The children should be shown examples of appropriate behaviour, and shown how their actions have consequences, but after that the school isn’t going to change their attitudes. Telling them they must be independent and responsible is worse than useless. .

        Same with scepticism. If you want to breed scepticism in students, then have a staff of wildly differing backgrounds — including some who are minority races, gay, atheist or anti-high-culture. Those staff will allow the students to see other ways of being in action, which will in turn make them question their own choices. If your staff is almost all the same sort (and in private schools, this means white, pro-elite culture and not openly atheist or gay) then no amount of saying you teach scepticism is going to have any effect at all.


  4. Petty conflicts occur everyday in primary school playgrounds. Having taught in maintained and independent schools, I’ve seen marked contrasts in the way that children are addressed following a playground issue. In the independent sector, particularly boarding schools, there is an overriding sense of community and in this context the problem tends to be minimised – it’s a scrap and the children shake hands, forgive, forget and move on. In maintained schools there is a different attitude. The issue in my view is disproportionately magnified with naming, blaming and shaming, references to criminality and threatening the child with involving the police. This in my view is an entirely inappropriate approach especially as in one instance the child concerned was only six years old. I recall these contrasts whenever the subject of elitism and class division comes up. If children are taught how to agree to disagree they will learn to solve problems effectively and gain the confidence that they need to be their ‘best selves’.


  5. I’d like to pick up from Mooloo’s comments above and respond to your thesis, Martin, about “what do posh schools teach”.

    One of the most interesting views on the private v state debate comes from John Rae, former Headmaster of Westminster School and, before that, Taunton School. He reminds us that “posh” independent schools (i.e. the former boys’ boarding schools perceived to have upper class and upper-middle class social cachet) used to be academically poor and have only recently overtaken grammar schools as the academic elite.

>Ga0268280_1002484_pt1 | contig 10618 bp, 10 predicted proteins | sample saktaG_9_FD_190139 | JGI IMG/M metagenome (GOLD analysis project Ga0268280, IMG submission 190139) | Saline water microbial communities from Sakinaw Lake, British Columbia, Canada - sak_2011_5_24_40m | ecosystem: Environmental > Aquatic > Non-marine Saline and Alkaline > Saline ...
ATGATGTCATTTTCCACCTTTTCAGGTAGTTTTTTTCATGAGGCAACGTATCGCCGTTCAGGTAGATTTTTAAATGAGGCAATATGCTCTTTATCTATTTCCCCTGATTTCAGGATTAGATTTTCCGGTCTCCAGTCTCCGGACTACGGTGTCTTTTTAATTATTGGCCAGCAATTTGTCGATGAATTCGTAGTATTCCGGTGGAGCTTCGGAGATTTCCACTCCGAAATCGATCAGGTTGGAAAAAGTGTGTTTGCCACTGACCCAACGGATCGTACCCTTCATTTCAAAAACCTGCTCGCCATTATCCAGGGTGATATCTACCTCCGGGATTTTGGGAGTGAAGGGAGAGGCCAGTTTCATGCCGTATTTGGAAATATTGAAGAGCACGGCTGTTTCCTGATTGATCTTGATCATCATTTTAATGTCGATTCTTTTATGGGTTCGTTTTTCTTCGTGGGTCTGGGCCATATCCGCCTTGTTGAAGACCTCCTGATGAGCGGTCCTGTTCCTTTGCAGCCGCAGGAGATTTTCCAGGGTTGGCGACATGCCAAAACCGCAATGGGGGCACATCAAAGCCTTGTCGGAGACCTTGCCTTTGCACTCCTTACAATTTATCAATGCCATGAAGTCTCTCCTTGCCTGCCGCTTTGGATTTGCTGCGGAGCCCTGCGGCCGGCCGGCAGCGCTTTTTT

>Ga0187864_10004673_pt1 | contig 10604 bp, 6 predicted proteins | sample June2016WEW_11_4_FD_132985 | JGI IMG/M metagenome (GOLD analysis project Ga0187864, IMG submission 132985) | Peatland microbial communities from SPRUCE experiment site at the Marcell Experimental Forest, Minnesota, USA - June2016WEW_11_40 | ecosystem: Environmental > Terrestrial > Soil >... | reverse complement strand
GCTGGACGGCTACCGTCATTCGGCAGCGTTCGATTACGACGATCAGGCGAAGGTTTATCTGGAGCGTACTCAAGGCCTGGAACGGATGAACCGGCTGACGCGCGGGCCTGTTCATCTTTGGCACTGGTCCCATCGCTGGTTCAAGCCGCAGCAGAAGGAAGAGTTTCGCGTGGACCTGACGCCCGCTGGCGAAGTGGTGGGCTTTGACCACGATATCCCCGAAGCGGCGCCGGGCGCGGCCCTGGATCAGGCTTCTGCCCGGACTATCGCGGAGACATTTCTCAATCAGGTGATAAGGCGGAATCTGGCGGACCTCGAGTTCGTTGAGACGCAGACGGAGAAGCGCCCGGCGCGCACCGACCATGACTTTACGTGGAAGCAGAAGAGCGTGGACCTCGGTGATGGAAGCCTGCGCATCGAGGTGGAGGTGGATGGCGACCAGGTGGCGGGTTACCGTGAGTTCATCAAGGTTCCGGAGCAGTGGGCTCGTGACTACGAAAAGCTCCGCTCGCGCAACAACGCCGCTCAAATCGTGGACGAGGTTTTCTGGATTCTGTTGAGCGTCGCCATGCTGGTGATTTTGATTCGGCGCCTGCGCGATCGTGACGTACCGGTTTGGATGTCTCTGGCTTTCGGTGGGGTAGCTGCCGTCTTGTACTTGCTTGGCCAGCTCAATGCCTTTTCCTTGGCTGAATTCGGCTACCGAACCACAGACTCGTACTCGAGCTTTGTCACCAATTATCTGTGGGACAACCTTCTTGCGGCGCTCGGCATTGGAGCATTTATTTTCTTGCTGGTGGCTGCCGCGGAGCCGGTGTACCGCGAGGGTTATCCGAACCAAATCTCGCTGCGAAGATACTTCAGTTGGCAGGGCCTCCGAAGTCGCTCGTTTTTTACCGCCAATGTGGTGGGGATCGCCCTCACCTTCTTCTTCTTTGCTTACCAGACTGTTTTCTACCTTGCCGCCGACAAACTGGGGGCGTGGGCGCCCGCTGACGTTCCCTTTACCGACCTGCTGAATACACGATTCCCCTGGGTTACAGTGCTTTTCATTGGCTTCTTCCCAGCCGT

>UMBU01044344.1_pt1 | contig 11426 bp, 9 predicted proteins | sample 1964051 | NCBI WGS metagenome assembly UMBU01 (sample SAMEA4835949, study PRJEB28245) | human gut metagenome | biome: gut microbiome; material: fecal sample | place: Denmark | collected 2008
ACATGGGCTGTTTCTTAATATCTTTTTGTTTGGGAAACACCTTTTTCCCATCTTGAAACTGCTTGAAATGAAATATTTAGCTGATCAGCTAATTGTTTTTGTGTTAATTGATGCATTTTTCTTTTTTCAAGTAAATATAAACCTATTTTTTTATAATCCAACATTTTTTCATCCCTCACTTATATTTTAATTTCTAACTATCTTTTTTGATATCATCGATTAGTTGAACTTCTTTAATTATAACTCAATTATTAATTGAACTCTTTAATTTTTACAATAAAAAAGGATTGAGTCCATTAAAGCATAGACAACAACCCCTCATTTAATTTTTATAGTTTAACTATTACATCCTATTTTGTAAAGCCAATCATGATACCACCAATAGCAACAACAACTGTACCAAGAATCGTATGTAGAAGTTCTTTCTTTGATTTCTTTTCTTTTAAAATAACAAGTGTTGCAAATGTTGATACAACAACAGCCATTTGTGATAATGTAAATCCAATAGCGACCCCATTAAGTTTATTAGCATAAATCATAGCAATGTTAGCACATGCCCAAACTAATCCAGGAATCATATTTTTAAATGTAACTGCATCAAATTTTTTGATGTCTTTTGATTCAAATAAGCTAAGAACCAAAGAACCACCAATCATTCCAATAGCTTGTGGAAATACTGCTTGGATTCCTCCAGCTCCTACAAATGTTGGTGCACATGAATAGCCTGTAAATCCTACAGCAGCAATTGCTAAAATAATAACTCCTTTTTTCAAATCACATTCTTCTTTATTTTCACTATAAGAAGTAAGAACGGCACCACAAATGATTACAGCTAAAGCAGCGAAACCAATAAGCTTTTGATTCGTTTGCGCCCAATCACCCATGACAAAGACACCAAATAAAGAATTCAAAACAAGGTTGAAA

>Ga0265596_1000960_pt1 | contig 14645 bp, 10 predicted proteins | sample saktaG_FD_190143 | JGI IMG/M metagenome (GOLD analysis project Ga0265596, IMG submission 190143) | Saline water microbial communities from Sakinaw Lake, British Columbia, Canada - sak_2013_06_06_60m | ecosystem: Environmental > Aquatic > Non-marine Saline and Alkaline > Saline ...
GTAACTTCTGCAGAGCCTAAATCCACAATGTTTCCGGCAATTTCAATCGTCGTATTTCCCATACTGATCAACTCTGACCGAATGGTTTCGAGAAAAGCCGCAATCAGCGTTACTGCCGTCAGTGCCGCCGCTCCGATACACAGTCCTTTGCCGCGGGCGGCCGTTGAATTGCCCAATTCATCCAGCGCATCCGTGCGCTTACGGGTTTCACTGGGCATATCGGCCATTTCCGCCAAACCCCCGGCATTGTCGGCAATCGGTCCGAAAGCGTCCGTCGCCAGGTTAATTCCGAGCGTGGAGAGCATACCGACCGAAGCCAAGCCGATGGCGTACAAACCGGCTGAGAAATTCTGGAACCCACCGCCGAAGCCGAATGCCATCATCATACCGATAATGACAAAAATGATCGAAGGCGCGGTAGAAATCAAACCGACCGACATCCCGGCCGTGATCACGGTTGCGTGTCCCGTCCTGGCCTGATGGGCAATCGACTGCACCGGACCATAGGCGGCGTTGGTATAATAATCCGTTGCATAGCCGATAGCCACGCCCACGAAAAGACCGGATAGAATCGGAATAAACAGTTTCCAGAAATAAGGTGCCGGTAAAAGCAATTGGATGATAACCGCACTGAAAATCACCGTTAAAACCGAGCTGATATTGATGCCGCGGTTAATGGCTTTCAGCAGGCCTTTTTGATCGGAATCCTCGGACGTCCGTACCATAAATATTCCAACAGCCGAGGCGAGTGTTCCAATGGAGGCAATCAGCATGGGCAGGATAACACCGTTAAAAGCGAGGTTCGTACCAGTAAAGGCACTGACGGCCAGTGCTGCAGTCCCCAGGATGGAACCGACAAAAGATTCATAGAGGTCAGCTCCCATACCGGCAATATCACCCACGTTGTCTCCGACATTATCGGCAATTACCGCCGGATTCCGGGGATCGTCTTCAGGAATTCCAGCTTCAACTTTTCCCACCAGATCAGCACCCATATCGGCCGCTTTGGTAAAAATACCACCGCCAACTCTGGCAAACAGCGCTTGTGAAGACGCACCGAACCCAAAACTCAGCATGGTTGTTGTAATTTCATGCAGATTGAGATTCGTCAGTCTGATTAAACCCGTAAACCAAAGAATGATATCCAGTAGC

Rae writes: “An editorial in a recent issue of Independent Schools Bulletin opened with the sentence, ‘The watchword of independent schools is the pursuit of excellence’. I take a more cynical view. The watchword of these resilient independent schools is the pursuit of power. If you track the careers of public school pupils over the centuries, you will see that the emphasis shifts perpetually to wherever power lies within society.”

    Therefore, my point is this: that “posh schools” are evolving animals, constantly seeking the edge to justify their fees (and why not in a free market). Martin, your blog is an interesting snapshot, and an interesting review of academic literature, but can be only that – a snapshot. In a couple of years the industry juggernaut will have rolled on. Defining what British independent schools teach is, IMHO, like wrestling a blancmange.


    1. Hi Adam,

      Should all pupils be taught how to pursue power?

      My blog is a snapshot, but not of what is occurring in state vs private education, as I said I don’t know if that is the interesting debate, the debate I am interested in is whether there is, for want of a better term, a ‘hidden curriculum’ and whether this hold be discussed or ignored.

      If the ‘hidden curriculum’ is just reflective of the type of child who attends an institution rather than a property of that institution is interesting as is whether the hidden curriculum is all nonsense just dressed up in a certain way to attract parents to spend money or encourage their kids to go to certain schools. These schools, being, maybe, middle class just recreate themselves down the years and the other schools struggle on…?


  6. Adam, good point.

    In NZ the private schools used to offer “traditional values” as their main selling point. Now it is access to resources — smaller classes and better facilities.

    They’ve also in the last few decades moved from being overwhelmingly single-sex to overwhelmingly coed.

    If the UK independent schools are changing as fast as ours, then yes, they are very much a moving target.